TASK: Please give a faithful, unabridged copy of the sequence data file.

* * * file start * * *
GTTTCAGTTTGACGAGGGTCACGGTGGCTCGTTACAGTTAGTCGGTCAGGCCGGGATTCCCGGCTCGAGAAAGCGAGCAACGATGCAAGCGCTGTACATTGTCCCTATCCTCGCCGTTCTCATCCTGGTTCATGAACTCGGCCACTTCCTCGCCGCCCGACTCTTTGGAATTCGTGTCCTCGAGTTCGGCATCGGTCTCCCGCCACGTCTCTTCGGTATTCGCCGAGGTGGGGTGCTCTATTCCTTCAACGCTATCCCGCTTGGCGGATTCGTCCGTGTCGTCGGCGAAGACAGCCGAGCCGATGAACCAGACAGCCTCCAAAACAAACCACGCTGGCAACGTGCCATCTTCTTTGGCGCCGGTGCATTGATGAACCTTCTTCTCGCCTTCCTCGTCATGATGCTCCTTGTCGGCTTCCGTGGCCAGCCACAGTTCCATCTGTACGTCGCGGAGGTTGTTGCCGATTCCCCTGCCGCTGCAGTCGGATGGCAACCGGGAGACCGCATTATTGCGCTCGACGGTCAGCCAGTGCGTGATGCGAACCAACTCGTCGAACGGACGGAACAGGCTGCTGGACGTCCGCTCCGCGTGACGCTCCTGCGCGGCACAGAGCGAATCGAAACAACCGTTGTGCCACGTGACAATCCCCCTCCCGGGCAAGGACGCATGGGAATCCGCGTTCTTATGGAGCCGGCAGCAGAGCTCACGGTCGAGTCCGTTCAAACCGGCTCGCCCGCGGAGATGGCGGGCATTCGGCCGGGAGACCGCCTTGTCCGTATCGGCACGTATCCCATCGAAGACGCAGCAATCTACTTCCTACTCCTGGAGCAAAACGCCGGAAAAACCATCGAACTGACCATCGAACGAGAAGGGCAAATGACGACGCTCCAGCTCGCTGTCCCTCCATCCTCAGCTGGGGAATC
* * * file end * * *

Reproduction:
GTTTCAGTTTGACGAGGGTCACGGTGGCTCGTTACAGTTAGTCGGTCAGGCCGGGATTCCCGGCTCGAGAAAGCGAGCAACGATGCAAGCGCTGTACATTGTCCCTATCCTCGCCGTTCTCATCCTGGTTCATGAACTCGGCCACTTCCTCGCCGCCCGACTCTTTGGAATTCGTGTCCTCGAGTTCGGCATCGGTCTCCCGCCACGTCTCTTCGGTATTCGCCGAGGTGGGGTGCTCTATTCCTTCAACGCTATCCCGCTTGGCGGATTCGTCCGTGTCGTCGGCGAAGACAGCCGAGCCGATGAACCAGACAGCCTCCAAAACAAACCACGCTGGCAACGTGCCATCTTCTTTGGCGCCGGTGCATTGATGAACCTTCTTCTCGCCTTCCTCGTCATGATGCTCCTTGTCGGCTTCCGTGGCCAGCCACAGTTCCATCTGTACGTCGCGGAGGTTGTTGCCGATTCCCCTGCCGCTGCAGTCGGATGGCAACCGGGAGACCGCATTATTGCGCTCGACGGTCAGCCAGTGCGTGATGCGAACCAACTCGTCGAACGGACGGAACAGGCTGCTGGACGTCCGCTCCGCGTGACGCTCCTGCGCGGCACAGAGCGAATCGAAACAACCGTTGTGCCACGTGACAATCCCCCTCCCGGGCAAGGACGCATGGGAATCCGCGTTCTTATGGAGCCGGCAGCAGAGCTCACGGTCGAGTCCGTTCAAACCGGCTCGCCCGCGGAGATGGCGGGCATTCGGCCGGGAGACCGCCTTGTCCGTATCGGCACGTATCCCATCGAAGACGCAGCAATCTACTTCCTACTCCTGGAGCAAAACGCCGGAAAAACCATCGAACTGACCATCGAACGAGAAGGGCAAATGACGACGCTCCAGCTCGCTGTCCCTCCATCCTCAGCTGGGGAATC